After appellant refused testing, the deputy left to go out on another call. Shortly thereafter, the dispatcher notified the deputy that appellant wanted to speak to him again. When the deputy returned, appellant asked to see the implied-consent advisory form again, and the deputy gave it to him. The deputy testified that he then left the office and left the advisory with appellant to read; he estimated that it took appellant two to four minutes to read the advisory. At that point, appellant did not ask to take a test and the deputy did not offer him one.
The deputy left again to go out on a call, and a short while later the dispatcher called him to tell him that appellant wanted to take a breath test. This took place approximately 20 minutes after appellant’s initial refusal. The deputy testified that he told the dispatcher that “it was too late, he can’t take the test now, he’s already refused, and there’s no one around to do it anyways.”
On June 14, 2005, the state charged appellant with one count of Refusal to Submit to Testing in the Third Degree, in violation of Minn. Stat. §§ 169A.20, subd. 2, .26 (2004), and one count of Fourth Degree Misdemeanor Driving While Impaired, in violation of Minn. Stat. §§ 169A.20, subd. 1(1), .27 (2004).
On August 12, 2005, appellant filed a motion to dismiss for lack of probable cause. At the omnibus hearing on September 19, 2005, appellant argued that there was insufficient probable cause and that the deputy could not have observed him driving in the other lane. No testimony was taken regarding the implied-consent form.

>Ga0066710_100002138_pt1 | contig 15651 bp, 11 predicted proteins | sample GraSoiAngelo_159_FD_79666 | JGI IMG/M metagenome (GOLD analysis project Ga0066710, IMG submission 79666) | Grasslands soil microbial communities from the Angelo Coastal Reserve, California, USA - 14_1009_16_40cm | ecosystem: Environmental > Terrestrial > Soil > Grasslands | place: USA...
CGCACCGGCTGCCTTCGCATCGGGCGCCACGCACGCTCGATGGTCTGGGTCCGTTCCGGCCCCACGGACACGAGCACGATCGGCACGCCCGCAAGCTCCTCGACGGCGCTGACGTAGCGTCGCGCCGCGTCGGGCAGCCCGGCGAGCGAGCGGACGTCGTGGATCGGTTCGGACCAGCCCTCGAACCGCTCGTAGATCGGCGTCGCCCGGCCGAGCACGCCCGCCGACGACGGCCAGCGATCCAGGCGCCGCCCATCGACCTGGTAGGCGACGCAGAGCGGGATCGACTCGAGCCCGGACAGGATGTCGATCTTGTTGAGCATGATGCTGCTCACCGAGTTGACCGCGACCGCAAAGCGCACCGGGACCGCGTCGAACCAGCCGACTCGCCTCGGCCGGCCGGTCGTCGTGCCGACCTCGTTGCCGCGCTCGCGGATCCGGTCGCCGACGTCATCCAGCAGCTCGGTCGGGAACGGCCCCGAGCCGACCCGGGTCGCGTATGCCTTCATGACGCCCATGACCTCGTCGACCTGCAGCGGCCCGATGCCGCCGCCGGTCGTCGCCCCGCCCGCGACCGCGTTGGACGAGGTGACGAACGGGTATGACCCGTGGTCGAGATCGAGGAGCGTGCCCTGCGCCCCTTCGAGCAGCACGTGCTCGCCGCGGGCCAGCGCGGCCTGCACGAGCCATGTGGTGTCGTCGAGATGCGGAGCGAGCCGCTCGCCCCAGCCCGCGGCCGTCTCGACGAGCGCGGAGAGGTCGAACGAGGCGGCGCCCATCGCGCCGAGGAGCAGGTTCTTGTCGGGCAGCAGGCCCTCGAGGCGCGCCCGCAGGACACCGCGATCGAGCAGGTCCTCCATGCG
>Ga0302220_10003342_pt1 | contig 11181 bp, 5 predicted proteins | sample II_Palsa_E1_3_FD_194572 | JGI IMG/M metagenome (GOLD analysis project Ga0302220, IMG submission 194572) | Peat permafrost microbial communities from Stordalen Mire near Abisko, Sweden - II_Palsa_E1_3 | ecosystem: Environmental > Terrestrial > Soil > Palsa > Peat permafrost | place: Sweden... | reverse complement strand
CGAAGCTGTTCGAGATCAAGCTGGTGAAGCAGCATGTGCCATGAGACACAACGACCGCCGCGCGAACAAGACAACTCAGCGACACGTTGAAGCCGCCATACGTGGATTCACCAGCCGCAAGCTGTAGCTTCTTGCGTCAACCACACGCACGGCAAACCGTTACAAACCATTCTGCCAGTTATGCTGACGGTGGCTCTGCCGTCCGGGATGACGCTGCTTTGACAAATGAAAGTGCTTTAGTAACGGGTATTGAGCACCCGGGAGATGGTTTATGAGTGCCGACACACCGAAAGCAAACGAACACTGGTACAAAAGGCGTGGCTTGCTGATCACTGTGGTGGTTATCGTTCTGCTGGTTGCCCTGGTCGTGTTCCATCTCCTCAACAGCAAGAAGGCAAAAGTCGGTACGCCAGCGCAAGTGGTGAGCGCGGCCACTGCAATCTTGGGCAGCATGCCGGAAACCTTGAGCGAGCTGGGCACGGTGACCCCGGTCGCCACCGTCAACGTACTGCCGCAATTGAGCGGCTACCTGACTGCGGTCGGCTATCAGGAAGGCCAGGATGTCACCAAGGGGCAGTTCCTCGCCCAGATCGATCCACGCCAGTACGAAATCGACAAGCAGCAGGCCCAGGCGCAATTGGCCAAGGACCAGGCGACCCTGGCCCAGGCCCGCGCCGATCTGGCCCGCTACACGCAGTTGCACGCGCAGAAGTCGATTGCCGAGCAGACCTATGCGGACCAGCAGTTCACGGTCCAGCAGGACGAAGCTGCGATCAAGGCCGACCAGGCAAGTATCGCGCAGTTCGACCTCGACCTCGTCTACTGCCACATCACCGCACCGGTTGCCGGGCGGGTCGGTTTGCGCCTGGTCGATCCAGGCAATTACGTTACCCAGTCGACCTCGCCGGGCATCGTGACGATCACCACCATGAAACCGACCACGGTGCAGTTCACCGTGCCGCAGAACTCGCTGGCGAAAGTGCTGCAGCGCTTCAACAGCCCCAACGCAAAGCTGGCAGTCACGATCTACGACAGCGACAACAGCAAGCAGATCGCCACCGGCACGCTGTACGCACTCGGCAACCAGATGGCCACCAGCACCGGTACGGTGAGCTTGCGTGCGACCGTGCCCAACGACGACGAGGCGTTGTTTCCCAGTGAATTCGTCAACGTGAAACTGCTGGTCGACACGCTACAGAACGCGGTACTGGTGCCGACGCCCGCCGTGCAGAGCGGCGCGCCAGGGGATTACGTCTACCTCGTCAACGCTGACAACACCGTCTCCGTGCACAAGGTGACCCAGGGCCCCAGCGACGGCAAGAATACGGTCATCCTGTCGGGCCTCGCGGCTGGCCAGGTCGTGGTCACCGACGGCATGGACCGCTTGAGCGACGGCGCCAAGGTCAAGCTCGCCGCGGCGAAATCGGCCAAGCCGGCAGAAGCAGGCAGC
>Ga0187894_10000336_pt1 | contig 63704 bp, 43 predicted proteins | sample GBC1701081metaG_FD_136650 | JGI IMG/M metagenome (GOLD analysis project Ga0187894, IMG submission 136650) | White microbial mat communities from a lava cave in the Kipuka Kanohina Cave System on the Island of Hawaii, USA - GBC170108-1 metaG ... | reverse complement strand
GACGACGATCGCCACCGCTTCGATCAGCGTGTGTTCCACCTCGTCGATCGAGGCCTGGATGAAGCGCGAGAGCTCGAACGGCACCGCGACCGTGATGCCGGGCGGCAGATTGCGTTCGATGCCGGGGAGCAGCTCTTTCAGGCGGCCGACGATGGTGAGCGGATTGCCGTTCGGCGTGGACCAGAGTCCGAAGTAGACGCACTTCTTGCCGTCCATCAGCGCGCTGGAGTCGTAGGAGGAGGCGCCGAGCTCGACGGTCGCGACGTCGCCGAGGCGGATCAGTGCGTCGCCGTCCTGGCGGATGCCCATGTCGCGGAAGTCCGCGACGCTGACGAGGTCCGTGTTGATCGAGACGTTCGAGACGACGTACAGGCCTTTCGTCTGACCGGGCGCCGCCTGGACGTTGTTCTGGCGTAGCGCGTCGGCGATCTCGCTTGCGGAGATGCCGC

On September 30, 2005, appellant filed two memoranda in support of his motion to dismiss. He argued that (1) the implied-consent advisory read to appellant was unconstitutional under Fedziuk v. Comm’r of Pub. Safety, 696 N.W.2d 340 (Minn. 2005) and that his test refusal should be suppressed; (2) there was insufficient probable cause to justify a stop; and (3) there was a State v. Scales, 518 N.W.2d 587 (Minn 1994), violation. On October 6, 2006, appellant also filed a motion claiming that Minn. Stat. § 169A.52, subd. 7 (2004), is unconstitutional under Fedziuk.
On October 21, 2005, the district court denied appellant’s motions to dismiss. The district court also denied appellant’s motion to suppress statements or test results because of a violation of his due-process and constitutional rights.
jury heard the case on December 14, 2005.
After a brief deliberation, the jury returned guilty verdicts on both
counts. The district court sentenced
appellant to 365 days in the
D E C I S I O N
Appellant argues that his conviction
of third-degree test refusal under Minn. Stat. § 169A.20, subd. 2 (2004), must
be reversed because the deputy’s reading of the implied-consent advisory misled
him about the legal consequences of test refusal. Appellant did not raise this issue before the
district court. This court will
generally not consider matters not argued and considered in the district court
even if they involve constitutional questions, State v.
Because this issue was not raised before the district court, the factual record regarding the deputy’s reading of the implied-consent advisory is insufficient to facilitate review, even if we were so inclined. Facts critical to an analysis of the implied-consent advisory were not developed, and therefore, it is not in the interests of justice to consider this claim on appeal. See Garza v. State, 632 N.W.2d 633, 637 (Minn. 2001) (concluding that because the factual record with respect to an issue not raised before the district court was insufficient, resolution of that issue was not in the interests of justice).